Conclusion

If you have a Mac, use it. If you can afford a Mac, buy it. If you cannot afford a Mac, the Linux edition is the next best thing with full checkm8 support (and we are working hard on the ARM edition that will allow running the thing on the affordable and highly portable Raspberry Pi 5 platform). In addition, we are about to document the Live edition of the Toolkit available to all registered users of iOS Forensic Toolkit. The Live version allows booting into the Linux edition of the tool from an external media. The Linux edition won’t let you use the agent without a developer account, which will be another $99/year investment. Finally, if Windows is all you have access to, do use what you have: iOS Forensic Toolkit will do great with advanced logical extractions and agent-based low-level extractions (if you have a developer account with Apple).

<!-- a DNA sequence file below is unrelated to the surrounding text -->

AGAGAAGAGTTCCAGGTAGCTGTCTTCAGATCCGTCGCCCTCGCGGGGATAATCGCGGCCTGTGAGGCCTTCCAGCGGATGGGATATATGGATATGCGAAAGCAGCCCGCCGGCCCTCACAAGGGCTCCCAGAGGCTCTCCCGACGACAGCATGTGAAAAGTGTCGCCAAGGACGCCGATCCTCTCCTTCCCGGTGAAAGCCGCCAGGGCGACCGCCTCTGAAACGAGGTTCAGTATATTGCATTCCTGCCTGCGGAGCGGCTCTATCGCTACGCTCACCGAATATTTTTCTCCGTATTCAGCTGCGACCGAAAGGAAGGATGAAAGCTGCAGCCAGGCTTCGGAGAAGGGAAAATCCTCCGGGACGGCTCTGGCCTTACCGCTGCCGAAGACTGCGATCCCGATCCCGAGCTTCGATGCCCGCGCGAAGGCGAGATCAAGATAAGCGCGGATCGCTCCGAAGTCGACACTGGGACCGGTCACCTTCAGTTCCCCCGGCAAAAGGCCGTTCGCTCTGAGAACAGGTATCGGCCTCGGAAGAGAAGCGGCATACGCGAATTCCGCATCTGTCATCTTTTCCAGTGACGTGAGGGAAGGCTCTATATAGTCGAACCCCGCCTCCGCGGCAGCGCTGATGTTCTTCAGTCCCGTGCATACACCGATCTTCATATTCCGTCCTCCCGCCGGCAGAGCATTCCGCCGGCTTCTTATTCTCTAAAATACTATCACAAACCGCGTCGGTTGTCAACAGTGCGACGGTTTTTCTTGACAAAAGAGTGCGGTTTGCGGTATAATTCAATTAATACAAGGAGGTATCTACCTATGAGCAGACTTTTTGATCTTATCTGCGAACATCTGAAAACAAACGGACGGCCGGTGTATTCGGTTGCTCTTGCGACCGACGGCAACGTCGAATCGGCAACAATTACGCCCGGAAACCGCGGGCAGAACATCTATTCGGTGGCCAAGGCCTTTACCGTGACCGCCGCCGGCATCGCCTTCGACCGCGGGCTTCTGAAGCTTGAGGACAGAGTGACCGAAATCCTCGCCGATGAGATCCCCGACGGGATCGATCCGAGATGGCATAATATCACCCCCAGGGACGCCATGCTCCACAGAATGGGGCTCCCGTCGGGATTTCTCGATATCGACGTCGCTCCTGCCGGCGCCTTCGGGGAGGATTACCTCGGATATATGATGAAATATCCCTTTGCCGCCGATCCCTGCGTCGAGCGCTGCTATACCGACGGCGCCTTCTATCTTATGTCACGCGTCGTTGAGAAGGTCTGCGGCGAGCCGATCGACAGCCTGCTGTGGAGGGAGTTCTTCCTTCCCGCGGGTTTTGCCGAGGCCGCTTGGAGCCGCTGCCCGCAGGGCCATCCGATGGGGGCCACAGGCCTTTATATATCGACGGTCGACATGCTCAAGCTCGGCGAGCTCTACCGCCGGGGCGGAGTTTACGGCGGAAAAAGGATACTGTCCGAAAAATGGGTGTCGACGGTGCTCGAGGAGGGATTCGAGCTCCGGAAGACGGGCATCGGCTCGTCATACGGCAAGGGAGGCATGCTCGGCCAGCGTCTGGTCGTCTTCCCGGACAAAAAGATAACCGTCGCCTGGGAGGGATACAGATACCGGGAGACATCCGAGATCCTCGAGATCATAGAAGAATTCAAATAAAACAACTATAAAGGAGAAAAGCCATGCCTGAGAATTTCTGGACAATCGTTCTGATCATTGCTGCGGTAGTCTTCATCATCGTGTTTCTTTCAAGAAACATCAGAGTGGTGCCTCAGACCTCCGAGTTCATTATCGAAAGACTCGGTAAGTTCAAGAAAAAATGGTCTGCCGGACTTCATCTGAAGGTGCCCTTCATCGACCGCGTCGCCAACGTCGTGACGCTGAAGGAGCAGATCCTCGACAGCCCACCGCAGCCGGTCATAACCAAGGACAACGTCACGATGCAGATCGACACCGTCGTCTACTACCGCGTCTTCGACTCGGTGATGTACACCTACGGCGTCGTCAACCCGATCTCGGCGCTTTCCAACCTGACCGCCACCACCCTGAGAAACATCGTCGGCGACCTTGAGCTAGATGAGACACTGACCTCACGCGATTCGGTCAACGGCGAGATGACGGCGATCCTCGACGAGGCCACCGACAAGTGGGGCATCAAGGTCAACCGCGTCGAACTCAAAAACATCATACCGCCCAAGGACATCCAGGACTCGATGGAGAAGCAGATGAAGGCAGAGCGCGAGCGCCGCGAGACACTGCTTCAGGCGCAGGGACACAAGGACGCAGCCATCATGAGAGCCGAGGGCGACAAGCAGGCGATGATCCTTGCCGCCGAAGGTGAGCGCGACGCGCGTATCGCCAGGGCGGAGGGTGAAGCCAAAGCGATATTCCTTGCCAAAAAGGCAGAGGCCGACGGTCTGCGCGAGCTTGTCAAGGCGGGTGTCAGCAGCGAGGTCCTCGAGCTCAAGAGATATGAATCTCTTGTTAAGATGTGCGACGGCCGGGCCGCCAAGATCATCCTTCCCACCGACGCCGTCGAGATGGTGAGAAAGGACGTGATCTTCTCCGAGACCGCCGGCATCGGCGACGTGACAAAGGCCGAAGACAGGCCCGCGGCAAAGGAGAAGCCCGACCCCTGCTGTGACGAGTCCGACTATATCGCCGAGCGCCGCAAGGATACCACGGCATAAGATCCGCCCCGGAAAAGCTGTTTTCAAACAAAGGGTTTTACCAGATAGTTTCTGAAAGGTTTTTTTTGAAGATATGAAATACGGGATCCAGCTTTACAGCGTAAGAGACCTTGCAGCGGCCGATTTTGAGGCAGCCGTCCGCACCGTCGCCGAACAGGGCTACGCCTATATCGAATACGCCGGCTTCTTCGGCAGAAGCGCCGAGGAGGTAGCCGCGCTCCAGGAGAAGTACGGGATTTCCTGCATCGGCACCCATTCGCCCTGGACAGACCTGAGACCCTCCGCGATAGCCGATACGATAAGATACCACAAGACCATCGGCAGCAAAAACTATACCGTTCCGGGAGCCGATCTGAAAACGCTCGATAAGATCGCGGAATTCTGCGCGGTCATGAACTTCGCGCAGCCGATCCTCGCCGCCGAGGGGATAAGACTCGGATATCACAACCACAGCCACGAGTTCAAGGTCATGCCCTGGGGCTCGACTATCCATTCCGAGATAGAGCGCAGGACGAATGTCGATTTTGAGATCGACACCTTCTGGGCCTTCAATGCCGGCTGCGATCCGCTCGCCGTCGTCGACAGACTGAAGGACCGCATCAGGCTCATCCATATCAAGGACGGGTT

One more thing

As a provider of mobile forensic tools, we at Elcomsoft strongly believe in giving back to the community. Our iOS Forensic Toolkit (EIFT) is a highly complex and powerful mobile acquisition tool, consisting of almost eighty sub-projects, many of which are open source. While we have benefited from the contributions of the community, we also believe in contributing back to the open source community by publishing our changes to those projects as required by their permissive license.

As a company, we are wholly dedicated to providing a solution that complies with licensing regulations, meeting all pertinent legal requirements. In addition to fulfilling our legal obligations, we want to point out the other benefits to open sourcing some of our projects. Collaboration with the open source community can result in faster updates, improved features, and greater security. By sharing our efforts, we can help each other to build better tools, rather than reinventing the wheel. We welcome everyone to check out our GitHub account containing the relevant open-source projects:

REFERENCES:

Elcomsoft iOS Forensic Toolkit

Extract critical evidence from Apple iOS devices in real time. Gain access to phone secrets including passwords and encryption keys, and decrypt the file system image with or without the original passcode. Physical and logical acquisition options for all 64-bit devices running all versions of iOS.

Elcomsoft iOS Forensic Toolkit official web page & downloads »